Monday, March 25, 2013
The Little Car That Could
My last post ended with a cliffhanger – did I get snowed in or not when I drove my little city car (a friend calls it my “toy” car) up to my cabin? Some of you remembered that I have no Internet up there, so you properly surmised that I had made it home in order to post something on my blog. But there is a bit more to the story.
Although I had a lovely afternoon taking a long walk in the virgin snow, going down by the creek, and reading by the fire, I remained on the fence about whether to pack up and go home or stay overnight. After dinner and some more reading, I took one more look outside as the fire died down. There were a couple of inches of powdery snow on the ground, but the snow had been melting all day almost as fast as it came down. I went on to bed.
Friday morning I awoke early and looked out of the window by my head in the sleeping loft. Oh oh. Snow covered everything. I came down the ladder and looked at my car, completely covered with four to five inches. The snow on the ground reached up and touched the low riding bumper. The car looked disgruntled, and seemed to be saying to me, “I could be safe and warm in the garage right now, but nooooooo.” I felt guilty.
And anxious. I had gambled, but had I lost? Being snowed in on many days would not be a big deal. I could just wait it out. But I wanted to be back in town by late morning to meet up with a friend passing through town on business, a friend I had not seen in many years. This was my one window of opportunity to see her before she headed back to Europe.
I reassured myself that the worst case scenario was that I would have to do some shoveling to get the car up the long driveway to the one lane road, where I hoped the plow had made a pass through in the wee hours. I put on my coat and boots and walked up to see. Yes, the road was plowed, so once I got that far, I could get to the highway.
It was still snowing, and just in case the snow shovel was going to get some use, I decided to forego breakfast and get moving. I downed some juice and called it good. I swept the snow off the car and scraped the windows. I was packed up in no time.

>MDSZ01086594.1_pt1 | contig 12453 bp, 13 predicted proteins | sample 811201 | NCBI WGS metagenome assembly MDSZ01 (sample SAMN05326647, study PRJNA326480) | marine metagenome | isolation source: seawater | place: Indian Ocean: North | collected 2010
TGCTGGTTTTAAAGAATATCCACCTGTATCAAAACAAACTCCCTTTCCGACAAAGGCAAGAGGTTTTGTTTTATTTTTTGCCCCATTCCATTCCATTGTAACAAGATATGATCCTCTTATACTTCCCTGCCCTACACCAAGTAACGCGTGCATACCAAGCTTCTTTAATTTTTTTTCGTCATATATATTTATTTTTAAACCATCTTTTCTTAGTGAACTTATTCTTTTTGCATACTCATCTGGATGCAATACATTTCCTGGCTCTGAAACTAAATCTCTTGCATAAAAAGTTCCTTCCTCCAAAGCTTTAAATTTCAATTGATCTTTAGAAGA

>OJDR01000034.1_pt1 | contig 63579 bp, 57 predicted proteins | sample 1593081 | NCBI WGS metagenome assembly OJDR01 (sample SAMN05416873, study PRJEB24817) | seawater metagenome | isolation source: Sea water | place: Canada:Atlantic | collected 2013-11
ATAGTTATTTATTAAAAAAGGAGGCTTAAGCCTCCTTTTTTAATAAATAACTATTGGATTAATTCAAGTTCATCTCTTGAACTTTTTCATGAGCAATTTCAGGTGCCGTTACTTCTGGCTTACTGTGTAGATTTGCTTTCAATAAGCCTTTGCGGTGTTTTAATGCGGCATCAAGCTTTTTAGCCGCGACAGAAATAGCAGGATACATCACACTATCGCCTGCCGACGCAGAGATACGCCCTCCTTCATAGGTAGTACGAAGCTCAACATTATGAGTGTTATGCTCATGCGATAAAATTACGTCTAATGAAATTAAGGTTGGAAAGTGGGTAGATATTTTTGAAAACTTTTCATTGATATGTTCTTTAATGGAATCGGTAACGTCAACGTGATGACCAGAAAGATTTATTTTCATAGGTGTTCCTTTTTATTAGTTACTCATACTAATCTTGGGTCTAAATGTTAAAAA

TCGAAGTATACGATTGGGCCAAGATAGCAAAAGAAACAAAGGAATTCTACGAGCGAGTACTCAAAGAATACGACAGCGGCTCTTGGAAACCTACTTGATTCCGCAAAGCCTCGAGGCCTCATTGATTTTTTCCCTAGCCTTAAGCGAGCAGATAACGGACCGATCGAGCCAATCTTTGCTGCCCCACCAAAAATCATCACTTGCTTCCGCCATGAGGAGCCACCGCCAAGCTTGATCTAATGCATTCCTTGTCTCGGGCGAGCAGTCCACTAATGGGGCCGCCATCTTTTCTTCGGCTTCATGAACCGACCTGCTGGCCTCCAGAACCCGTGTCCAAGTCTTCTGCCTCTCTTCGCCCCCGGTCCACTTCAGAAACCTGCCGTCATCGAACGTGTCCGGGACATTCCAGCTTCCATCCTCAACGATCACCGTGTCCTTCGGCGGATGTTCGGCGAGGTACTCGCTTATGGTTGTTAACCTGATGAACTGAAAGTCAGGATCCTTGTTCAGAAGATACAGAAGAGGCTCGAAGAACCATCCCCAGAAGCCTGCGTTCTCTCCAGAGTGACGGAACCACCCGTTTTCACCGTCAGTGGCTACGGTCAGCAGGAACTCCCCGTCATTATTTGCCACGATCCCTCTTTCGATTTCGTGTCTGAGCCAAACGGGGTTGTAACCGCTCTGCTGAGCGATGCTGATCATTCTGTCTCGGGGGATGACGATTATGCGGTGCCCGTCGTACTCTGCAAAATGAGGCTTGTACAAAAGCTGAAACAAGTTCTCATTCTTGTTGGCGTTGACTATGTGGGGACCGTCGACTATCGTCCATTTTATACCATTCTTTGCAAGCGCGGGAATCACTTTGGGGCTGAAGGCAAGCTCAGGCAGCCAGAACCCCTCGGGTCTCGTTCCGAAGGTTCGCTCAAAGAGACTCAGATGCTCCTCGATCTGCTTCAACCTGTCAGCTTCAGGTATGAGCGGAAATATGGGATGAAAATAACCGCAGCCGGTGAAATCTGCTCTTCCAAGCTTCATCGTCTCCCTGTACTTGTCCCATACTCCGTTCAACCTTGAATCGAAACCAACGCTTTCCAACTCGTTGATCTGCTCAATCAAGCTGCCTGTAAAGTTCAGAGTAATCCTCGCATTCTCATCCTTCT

Ignition on. Shift into drive. The car inched forward a few inches, and then a few inches more. Easy on the gas. Up the drive we went without hesitation. As we got to the top I saw that the plow had left a small ridge of snow across the drive. The plowed road was just beyond. A little more gas to get a running start. My toy car pushed right through, and soon I was on the highway headed home.
Now I felt foolish about the time I had wasted thinking about whether I would get snowed in and about what I would do if I did. Instead of a relaxing time at the cabin, I had spent a lot of my time uneasy. Fretting even though I knew that I would be able to get out one way or another. On top of that, I had skipped breakfast and I was hungry. All that thinking had no effect at all on how much it snowed or whether I would make it home on time. The only effect was to interfere with my being fully present, fully grateful, fully peaceful, fully joyful. Lesson learned.
If a problem has a solution, there is no need to worry. If a problem doesn’t have a solution, there is no need to worry. ~The Dalai Lama
related posts: It Is Not So; Expecting Ponies; You Have To Be Present To Win